When violinist and composer Kai Kight was in his last year of college, he started to envision the future he wanted for himself. His vision: to combine his musical talent and his background in innovation (he has an engineering degree from Stanford University’s d. school) and speak to companies around the world, using music as a metaphor to inspire creativity. To do this, Kight realized that he had to rethink how he spent the remainder of his time in school — he had to “create the sounds of tomorrow” in order to bring his unique idea to fruition. Here, he discusses how he was able to do that, as well as why he thinks students need to maximize their time in school by trying new things.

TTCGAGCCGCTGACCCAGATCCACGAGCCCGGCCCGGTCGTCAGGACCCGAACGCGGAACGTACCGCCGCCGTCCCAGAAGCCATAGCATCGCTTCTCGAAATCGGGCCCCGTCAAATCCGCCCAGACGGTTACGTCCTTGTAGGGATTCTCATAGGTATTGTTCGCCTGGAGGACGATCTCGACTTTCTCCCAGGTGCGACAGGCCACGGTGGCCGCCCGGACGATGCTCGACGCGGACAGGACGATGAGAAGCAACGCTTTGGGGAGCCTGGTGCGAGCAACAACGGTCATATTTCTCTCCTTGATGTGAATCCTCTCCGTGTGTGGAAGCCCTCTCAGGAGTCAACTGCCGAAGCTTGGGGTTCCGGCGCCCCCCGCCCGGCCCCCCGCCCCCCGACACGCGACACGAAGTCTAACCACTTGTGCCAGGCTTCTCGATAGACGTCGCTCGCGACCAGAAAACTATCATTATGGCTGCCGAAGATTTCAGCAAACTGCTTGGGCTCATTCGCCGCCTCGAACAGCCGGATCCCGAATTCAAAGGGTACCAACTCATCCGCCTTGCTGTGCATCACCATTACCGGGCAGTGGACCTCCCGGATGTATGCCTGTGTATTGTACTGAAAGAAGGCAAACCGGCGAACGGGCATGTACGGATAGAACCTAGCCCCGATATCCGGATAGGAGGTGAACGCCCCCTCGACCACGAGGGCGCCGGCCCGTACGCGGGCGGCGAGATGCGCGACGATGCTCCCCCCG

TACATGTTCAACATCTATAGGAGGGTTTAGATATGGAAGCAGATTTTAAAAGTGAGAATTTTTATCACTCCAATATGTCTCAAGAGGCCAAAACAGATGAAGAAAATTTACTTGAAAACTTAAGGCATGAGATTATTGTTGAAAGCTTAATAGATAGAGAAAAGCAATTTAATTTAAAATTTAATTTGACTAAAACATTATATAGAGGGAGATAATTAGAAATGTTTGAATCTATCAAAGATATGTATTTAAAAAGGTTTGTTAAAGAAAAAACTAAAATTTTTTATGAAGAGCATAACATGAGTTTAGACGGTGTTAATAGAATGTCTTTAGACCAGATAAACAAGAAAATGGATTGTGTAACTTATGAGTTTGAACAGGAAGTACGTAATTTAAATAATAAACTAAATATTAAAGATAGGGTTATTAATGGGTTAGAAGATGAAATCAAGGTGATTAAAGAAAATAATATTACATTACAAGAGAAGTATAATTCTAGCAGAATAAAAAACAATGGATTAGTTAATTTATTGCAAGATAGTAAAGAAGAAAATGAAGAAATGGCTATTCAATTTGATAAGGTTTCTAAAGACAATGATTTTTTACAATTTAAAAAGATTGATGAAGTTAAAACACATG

Contour: In your “Why Majors Don’t Matter” TEDx Talk, you discussed the importance of students crafting their own roadmap while in school. Why do you think it’s important for them to do this?
Kai Kight: Oftentimes, we go into the school setting looking for a certain outcome — a salary we want to make, a certain job we want. You don’t fully realize that you’re in a place where your No. 1 job is to invest in yourself, to transform yourself. So keep your eyes open to experiences that might not be on that typical, set path because those will differentiate you and provide you with more opportunities. Look for ways that you can learn something new and expand yourself that might not be obvious. And we have access to so many different resources while in school — take advantage of those.
Read more in the February issue of Contour.